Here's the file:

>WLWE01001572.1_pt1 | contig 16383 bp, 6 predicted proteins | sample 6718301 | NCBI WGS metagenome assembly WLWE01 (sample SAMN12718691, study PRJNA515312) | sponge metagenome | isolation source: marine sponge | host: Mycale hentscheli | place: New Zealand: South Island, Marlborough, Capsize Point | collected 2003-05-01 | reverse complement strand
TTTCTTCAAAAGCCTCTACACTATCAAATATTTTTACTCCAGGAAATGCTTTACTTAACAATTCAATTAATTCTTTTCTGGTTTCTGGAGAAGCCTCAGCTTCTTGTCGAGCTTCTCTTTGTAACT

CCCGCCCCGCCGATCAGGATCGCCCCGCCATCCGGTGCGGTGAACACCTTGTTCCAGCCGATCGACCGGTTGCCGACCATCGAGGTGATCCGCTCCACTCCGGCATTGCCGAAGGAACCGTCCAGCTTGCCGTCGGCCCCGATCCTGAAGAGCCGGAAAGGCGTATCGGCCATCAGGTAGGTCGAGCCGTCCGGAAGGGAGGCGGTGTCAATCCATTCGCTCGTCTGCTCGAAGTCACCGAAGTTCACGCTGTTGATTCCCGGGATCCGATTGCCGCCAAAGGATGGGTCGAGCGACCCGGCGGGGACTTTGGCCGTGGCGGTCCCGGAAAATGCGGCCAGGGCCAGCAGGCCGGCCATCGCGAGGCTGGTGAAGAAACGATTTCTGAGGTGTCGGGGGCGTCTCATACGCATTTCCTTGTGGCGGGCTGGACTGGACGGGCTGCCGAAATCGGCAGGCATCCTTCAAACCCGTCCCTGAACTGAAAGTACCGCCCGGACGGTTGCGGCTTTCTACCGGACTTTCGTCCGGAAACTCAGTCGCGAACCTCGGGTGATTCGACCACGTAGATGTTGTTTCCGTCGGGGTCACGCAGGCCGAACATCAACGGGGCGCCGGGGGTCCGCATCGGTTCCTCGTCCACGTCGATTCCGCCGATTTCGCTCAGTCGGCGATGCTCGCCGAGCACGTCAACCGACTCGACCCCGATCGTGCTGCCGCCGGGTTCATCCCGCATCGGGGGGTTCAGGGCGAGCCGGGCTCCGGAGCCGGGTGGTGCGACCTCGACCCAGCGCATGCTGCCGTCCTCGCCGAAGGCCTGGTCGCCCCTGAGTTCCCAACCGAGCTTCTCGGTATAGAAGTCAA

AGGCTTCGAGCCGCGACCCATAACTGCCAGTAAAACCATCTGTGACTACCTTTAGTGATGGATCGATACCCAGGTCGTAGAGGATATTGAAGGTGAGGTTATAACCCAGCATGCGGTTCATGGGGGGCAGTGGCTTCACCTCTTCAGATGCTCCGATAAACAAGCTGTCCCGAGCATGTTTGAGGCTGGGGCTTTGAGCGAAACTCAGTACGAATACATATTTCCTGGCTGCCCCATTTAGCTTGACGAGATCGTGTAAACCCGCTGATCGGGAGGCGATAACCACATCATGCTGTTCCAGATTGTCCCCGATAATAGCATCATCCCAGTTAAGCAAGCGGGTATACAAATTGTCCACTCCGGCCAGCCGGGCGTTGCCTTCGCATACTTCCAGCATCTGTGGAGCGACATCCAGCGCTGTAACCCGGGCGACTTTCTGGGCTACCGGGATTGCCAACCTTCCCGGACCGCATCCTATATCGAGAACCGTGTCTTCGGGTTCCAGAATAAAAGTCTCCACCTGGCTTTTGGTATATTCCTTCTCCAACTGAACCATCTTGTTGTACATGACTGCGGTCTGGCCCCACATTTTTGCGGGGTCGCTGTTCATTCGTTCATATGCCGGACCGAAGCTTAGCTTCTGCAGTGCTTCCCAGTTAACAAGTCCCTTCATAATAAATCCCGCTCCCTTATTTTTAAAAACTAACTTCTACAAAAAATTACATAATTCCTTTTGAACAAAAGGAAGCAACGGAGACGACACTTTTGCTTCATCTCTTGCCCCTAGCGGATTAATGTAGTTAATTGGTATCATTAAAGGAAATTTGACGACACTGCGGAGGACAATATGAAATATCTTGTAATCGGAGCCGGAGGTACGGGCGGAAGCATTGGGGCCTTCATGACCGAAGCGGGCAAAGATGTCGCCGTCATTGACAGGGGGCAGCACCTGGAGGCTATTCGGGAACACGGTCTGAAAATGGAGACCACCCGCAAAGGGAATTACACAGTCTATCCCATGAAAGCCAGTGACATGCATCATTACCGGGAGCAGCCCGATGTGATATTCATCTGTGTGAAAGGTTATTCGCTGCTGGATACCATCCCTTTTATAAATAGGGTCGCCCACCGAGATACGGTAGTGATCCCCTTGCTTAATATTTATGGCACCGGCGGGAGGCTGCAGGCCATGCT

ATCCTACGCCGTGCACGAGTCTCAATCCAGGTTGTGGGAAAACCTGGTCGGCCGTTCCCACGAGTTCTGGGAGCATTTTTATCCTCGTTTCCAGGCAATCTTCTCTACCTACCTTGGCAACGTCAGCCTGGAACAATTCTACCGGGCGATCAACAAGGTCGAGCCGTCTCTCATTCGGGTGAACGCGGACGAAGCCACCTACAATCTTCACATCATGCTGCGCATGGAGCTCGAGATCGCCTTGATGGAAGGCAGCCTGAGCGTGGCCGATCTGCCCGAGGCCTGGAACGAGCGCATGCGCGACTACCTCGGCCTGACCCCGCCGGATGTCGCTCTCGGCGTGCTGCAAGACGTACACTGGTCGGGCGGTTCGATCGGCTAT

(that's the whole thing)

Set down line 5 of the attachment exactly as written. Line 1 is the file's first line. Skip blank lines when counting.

ATCCTACGCCGTGCACGAGTCTCAATCCAGGTTGTGGGAAAACCTGGTCGGCCGTTCCCACGAGTTCTGGGAGCATTTTTATCCTCGTTTCCAGGCAATCTTCTCTACCTACCTTGGCAACGTCAGCCTGGAACAATTCTACCGGGCGATCAACAAGGTCGAGCCGTCTCTCATTCGGGTGAACGCGGACGAAGCCACCTACAATCTTCACATCATGCTGCGCATGGAGCTCGAGATCGCCTTGATGGAAGGCAGCCTGAGCGTGGCCGATCTGCCCGAGGCCTGGAACGAGCGCATGCGCGACTACCTCGGCCTGACCCCGCCGGATGTCGCTCTCGGCGTGCTGCAAGACGTACACTGGTCGGGCGGTTCGATCGGCTAT